The volatile oils of poisonous ivy and of dogwood, inappreciable by any conscious sense, are [p. 232] absorbed by the skin to its great discomfort. And more subtile still, the "animal magnetism," as it is called, the most active but delicate of the exhalations of a living body, is absorbed by the minutest pores of another body, and is a powerful agent in restoring disordered or tired nerves. These are things of common experience which show that the skin is a most active agent both in absorbing and in exhaling materials related to animal life of many kinds. Thus the skin has already, upon the surface of the body, some of the properties which are further developed in its continuations which line the stomach and the lungs.

Throughout the viscera, as well as upon the surface of the body, the mouths of the little pores are in the extremities of the little papillae of touch, which by their exquisite sense perceive the quality of the materials offered for their acceptance or rejection, and rule over the action of the ducts according to their perception and to the wants of the body. The knowledge they acquire they report in part to the cerebrum, in which [p. 233] dwells the conscious, thinking mind, but in greater part, especially from the viscera, to those nerve-centres which preside over the vital functions of the body without reference to our perverted sense or ignorant reason.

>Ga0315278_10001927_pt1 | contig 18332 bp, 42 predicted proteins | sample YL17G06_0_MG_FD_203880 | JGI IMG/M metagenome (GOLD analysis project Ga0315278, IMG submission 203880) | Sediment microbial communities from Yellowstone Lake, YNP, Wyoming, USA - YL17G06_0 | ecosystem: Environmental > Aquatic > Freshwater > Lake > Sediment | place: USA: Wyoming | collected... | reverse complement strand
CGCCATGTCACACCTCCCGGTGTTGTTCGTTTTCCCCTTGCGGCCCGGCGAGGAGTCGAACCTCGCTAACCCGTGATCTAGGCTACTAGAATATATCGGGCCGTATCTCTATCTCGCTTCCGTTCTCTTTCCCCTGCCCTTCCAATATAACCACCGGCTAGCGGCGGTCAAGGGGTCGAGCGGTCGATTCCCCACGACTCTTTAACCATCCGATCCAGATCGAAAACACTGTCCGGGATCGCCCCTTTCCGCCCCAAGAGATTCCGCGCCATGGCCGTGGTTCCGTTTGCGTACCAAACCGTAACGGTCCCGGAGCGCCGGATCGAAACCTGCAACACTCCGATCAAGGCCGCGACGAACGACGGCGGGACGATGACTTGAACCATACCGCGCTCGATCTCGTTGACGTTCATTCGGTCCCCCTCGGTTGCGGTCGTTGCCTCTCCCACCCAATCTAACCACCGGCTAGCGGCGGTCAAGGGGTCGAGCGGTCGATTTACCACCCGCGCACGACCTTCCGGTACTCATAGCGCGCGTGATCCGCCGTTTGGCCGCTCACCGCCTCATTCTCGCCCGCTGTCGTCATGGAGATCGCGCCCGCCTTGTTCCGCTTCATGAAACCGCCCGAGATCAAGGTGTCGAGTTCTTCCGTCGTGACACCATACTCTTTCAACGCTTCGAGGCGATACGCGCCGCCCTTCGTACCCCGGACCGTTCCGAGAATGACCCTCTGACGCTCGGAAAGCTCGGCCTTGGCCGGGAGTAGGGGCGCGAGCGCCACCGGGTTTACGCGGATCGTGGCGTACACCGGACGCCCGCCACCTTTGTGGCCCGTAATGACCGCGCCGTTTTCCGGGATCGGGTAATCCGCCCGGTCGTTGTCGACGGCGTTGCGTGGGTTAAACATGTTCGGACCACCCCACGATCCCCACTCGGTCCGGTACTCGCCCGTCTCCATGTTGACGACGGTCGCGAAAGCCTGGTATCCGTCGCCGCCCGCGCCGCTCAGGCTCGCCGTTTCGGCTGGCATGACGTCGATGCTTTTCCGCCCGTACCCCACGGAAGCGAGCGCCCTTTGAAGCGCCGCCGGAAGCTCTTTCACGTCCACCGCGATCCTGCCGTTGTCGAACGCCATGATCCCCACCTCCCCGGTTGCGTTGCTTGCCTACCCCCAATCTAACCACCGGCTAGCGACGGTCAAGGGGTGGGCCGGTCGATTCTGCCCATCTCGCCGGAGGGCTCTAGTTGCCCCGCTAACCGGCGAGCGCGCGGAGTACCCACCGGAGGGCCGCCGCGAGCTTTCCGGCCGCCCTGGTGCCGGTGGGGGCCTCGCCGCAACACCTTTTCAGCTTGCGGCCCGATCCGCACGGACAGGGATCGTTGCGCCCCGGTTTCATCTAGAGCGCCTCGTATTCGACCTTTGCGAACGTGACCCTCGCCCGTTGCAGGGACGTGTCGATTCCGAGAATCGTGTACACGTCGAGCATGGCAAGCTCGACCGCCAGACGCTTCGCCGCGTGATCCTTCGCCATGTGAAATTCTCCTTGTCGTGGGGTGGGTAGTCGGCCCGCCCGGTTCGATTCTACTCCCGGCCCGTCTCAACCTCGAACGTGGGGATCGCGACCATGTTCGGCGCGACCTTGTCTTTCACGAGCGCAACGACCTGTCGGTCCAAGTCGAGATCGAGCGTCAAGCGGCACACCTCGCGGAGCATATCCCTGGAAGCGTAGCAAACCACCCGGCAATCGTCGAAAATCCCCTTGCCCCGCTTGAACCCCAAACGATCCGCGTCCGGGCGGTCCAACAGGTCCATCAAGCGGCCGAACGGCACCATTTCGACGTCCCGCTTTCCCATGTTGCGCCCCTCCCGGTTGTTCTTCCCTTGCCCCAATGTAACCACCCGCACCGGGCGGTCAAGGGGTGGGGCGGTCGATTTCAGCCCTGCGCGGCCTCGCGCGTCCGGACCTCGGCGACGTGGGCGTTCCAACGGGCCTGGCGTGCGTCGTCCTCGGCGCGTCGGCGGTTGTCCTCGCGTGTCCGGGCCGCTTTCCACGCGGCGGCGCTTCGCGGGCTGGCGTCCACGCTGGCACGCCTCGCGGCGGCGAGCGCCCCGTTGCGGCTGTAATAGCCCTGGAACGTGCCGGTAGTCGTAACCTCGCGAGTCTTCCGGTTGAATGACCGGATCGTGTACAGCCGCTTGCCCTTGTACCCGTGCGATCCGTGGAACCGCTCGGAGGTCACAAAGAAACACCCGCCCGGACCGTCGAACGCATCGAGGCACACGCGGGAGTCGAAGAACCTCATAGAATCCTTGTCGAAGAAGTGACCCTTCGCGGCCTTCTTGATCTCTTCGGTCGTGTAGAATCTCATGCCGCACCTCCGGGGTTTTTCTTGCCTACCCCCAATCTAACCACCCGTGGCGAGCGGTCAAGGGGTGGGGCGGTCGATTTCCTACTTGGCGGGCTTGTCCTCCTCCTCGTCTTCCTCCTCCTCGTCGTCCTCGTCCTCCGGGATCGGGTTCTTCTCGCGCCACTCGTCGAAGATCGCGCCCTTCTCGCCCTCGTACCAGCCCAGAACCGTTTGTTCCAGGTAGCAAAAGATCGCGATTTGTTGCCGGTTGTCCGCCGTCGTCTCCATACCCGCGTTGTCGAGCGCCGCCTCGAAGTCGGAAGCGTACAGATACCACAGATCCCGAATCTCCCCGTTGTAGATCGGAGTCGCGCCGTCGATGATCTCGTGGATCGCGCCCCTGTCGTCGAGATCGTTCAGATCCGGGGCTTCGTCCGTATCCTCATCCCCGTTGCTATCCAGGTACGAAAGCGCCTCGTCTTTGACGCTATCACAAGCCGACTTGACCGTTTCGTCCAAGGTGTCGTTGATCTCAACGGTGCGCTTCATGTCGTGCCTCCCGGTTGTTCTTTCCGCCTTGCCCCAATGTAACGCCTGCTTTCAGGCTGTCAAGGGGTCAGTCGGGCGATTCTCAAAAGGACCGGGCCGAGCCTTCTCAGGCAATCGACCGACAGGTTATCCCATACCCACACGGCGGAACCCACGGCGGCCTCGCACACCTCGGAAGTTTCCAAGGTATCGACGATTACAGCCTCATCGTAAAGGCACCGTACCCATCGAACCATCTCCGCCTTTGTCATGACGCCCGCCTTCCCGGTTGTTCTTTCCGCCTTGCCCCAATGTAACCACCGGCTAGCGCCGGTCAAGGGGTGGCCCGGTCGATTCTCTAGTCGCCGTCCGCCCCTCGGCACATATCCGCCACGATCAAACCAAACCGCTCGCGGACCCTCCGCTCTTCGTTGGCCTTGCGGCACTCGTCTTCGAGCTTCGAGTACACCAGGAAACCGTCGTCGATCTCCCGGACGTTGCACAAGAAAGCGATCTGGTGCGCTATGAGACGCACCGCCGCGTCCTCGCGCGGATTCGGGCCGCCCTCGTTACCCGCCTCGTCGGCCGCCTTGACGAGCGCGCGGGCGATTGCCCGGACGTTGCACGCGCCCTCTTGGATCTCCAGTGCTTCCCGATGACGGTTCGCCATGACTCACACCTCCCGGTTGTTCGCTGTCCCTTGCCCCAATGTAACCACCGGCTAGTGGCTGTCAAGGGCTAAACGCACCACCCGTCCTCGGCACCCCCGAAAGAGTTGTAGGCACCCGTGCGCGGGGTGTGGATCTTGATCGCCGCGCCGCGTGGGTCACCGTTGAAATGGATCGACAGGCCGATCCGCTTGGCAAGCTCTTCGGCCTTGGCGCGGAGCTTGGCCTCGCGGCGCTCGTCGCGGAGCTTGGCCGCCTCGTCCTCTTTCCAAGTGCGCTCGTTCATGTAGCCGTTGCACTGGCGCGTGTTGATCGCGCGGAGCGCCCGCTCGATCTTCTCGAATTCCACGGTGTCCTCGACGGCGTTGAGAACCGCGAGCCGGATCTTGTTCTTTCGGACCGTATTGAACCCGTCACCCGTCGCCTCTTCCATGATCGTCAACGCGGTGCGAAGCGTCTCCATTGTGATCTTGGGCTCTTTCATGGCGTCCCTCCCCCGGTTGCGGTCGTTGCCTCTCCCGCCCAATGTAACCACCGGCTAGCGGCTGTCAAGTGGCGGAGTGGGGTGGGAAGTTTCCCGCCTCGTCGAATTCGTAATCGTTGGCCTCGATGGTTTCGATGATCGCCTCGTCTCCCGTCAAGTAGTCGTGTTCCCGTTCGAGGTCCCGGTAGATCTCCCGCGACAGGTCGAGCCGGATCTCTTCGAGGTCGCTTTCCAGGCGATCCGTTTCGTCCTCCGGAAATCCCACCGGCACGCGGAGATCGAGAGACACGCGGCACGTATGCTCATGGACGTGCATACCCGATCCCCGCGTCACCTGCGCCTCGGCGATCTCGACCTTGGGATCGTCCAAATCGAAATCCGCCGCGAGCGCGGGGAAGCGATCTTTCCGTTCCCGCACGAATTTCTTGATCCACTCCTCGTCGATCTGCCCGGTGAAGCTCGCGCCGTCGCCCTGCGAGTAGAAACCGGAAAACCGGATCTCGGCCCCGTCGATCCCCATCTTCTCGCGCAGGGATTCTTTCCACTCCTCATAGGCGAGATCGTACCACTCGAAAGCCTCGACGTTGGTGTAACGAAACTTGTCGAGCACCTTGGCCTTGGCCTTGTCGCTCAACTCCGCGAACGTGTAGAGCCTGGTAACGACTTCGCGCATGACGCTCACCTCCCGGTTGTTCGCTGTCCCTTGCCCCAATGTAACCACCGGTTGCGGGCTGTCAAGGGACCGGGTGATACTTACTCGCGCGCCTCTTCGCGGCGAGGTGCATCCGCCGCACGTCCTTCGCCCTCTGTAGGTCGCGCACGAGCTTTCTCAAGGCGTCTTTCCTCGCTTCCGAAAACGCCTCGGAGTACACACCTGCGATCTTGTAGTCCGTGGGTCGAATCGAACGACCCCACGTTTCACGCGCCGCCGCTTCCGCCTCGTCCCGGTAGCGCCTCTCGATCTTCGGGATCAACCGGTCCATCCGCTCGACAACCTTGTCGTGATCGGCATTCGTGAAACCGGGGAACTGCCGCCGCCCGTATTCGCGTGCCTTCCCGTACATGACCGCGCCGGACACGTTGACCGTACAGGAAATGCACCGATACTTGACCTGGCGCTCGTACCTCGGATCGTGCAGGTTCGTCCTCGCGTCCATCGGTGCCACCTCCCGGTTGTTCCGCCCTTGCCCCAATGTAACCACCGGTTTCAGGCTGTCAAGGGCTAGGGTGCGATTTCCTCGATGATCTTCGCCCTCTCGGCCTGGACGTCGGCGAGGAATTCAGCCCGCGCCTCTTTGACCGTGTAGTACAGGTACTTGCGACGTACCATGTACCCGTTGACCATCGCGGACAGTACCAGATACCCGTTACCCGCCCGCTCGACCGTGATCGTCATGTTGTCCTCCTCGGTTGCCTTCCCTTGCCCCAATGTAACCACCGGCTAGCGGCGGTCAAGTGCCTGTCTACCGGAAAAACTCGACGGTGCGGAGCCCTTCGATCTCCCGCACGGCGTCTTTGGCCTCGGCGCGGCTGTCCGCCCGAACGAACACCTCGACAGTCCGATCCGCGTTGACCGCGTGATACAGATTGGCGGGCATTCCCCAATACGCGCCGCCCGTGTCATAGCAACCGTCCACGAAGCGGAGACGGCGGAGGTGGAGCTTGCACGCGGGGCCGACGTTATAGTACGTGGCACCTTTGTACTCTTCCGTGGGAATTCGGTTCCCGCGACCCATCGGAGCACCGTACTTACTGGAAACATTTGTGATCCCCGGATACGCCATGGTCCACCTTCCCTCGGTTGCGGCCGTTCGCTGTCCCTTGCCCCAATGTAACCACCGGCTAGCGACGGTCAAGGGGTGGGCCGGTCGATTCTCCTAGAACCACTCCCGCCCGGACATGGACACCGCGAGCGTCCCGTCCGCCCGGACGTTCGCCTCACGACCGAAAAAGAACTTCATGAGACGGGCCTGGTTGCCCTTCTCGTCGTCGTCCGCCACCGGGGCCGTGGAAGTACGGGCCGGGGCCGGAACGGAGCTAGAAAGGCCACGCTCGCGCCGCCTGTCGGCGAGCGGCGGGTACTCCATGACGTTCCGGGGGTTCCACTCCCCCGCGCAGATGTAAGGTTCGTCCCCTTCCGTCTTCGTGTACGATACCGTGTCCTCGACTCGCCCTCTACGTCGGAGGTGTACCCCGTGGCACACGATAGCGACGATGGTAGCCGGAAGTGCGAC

The sense of touch gives substance and reality to all our sensations. Sight and hearing and smell, without touch, would be almost like affections of the imagination; their objects would seem forever unreal, unsubstantial, unless they could be touched. By touch they are brought into substantial, satisfactory relations to us; by it we perceive their substance, their texture, their size, and hardness or softness, their general relation to ourselves. To the sense of touch we apply the term "feeling," which is also the name of the inner sensation produced in our mental organs by contact with thought and affection.